Marvel Studios has had success casting big-name actors in the past to bring legitimacy to the MCU and attract new viewers. Casting established actors limits the use of superhero costumes like masks and helmets, as seen in the Multiverse Saga. Marvel’s trend of casting A-list actors for glorified cameos can be distracting and less immersive, affecting the overall storytelling in the MCU.

A specific part of the Marvel Cinematic Universe casting process in the Multiverse Saga has become a big problem. The MCU has a solid record when it comes to casting its heroes. It took big risks, including tapping Robert Downey Jr. for Iron Man and casting relatively unknown Chris Hemsworth and Tom Hiddleston as Thor and Loki. Subsequently, even the decision to choose comedy actors like Chris Pratt and Paul Rudd as Star-Lord and Ant-Man seemed odd at first but proved to be the right decision. After the Infinity Saga, however, Marvel Studios needed to rebuild the MCU, which included the introduction of new characters for the Multiverse Saga.

Since kickstarting the Multiverse Saga in 2021, Marvel Studios has introduced several fresh players to the MCU. Some of them debuted via their own origins projects such as Shang-Chi, the Eternals, Moon Knight, Ms. Marvel, and She-Hulk — all of them are expected to return to the franchise and become the next face of the universe. Meanwhile, others were part of bigger endeavors either as supporting characters to their current stories or as a set-up for their future in the franchise. In recent years, however, Marvel Studios has fallen into a casting trend, and it is increasingly becoming clear that is going to be a problem.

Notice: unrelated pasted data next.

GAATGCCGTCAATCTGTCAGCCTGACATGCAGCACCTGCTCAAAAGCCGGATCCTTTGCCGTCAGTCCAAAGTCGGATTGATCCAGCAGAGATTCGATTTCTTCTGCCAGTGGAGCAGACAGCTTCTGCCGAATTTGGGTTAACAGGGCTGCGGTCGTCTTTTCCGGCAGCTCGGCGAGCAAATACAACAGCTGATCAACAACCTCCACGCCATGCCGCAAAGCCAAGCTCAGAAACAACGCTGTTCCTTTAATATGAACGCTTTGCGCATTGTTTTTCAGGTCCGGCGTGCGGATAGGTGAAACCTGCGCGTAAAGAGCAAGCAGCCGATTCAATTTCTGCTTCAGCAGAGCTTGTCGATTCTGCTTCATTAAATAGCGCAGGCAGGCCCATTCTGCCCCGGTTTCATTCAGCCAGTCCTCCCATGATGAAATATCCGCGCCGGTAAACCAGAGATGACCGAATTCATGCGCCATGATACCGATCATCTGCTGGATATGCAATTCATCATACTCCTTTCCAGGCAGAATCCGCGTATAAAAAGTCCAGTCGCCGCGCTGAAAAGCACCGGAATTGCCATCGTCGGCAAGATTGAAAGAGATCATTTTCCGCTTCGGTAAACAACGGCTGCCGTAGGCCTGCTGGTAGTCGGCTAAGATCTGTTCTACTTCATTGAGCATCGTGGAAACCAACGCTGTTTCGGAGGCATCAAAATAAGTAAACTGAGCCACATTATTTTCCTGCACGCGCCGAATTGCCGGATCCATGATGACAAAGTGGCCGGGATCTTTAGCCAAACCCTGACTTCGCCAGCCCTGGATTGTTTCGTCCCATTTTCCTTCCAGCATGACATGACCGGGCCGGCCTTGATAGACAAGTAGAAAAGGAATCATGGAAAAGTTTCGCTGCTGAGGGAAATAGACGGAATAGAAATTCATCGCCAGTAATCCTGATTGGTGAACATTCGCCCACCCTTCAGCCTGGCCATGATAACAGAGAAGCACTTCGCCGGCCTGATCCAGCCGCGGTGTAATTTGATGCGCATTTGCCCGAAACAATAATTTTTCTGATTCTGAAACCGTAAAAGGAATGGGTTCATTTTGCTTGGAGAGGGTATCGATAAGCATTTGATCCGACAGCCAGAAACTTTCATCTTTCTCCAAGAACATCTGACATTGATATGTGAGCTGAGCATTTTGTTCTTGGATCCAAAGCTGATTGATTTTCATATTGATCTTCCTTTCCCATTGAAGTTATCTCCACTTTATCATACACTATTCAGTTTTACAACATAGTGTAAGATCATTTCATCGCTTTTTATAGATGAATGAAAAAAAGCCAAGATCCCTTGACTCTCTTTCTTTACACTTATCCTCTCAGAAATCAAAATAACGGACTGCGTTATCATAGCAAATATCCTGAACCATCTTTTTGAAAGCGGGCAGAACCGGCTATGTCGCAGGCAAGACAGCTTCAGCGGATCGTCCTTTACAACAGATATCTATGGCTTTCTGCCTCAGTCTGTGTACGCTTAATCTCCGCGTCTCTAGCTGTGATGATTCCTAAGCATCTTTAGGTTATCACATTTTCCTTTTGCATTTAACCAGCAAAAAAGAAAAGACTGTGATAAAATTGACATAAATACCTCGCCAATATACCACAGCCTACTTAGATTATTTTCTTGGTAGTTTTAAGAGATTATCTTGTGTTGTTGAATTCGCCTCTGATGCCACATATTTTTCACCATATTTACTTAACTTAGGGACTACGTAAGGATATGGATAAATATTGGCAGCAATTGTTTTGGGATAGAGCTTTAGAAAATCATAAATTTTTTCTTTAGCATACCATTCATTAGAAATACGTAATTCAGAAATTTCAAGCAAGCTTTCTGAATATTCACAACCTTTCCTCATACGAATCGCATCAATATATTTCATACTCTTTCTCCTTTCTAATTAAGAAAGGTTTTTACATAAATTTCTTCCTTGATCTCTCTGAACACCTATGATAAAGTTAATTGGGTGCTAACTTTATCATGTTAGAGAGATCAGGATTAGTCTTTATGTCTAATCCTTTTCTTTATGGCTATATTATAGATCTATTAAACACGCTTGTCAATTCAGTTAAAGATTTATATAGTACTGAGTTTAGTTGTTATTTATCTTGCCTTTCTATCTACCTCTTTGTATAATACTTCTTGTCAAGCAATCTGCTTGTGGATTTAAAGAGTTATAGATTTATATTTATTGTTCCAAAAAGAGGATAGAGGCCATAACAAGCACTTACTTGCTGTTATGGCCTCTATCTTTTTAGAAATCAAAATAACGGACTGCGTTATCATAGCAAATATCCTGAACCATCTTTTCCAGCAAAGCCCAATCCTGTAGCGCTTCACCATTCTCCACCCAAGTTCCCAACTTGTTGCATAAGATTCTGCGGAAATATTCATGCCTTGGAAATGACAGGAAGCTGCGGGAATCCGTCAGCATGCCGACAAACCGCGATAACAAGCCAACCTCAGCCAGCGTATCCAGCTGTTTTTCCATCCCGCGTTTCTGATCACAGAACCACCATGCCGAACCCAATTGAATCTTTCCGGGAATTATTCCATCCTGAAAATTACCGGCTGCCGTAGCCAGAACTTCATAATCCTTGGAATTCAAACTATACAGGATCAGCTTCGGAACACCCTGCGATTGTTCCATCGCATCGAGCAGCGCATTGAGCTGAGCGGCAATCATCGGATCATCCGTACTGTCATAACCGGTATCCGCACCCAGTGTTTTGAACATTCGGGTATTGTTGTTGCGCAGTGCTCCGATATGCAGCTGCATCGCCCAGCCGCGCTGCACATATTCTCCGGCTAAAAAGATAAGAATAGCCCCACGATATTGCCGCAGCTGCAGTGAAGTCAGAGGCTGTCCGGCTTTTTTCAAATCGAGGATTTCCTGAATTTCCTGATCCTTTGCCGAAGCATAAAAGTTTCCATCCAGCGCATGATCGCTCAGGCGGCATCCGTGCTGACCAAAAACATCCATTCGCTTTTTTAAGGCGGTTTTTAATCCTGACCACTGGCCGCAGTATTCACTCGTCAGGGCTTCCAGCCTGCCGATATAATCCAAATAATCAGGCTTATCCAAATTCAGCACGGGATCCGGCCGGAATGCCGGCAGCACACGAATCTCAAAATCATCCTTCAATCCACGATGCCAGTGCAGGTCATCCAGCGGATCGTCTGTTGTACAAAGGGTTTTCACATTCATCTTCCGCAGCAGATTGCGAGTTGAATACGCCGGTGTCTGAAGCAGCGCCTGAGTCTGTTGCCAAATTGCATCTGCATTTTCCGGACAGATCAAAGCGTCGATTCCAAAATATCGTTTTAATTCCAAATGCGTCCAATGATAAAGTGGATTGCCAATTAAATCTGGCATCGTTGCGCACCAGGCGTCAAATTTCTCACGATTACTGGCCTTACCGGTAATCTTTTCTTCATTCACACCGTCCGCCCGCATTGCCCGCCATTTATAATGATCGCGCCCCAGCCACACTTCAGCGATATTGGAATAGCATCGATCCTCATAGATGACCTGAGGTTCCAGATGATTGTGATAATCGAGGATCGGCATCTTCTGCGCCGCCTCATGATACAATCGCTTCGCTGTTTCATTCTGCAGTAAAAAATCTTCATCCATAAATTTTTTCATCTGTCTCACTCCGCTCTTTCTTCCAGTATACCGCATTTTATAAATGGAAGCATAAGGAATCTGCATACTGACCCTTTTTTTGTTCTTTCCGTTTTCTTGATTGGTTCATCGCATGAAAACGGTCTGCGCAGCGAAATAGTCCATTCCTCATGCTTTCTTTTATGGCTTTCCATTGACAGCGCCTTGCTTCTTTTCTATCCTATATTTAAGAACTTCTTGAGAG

Why Marvel Tries To Cast Big Name Actors

Due to its success and popularity, Marvel Studios has been able to nab big-name stars for their projects. In the Infinity Saga, they have been able to lock in the likes of Jeff Bridges, Kurt Russell, Josh Brolin, James Spader, and Robert Redford to play villains. Michael Douglas, Michelle Pfeiffer, Chadwick Boseman, and Brie Larson on the other hand, went on to play heroes. Having established reputations in Hollywood, Marvel Studios understandably wants to cast well-known actors to bring in more viewers to watch their movies and TV shows.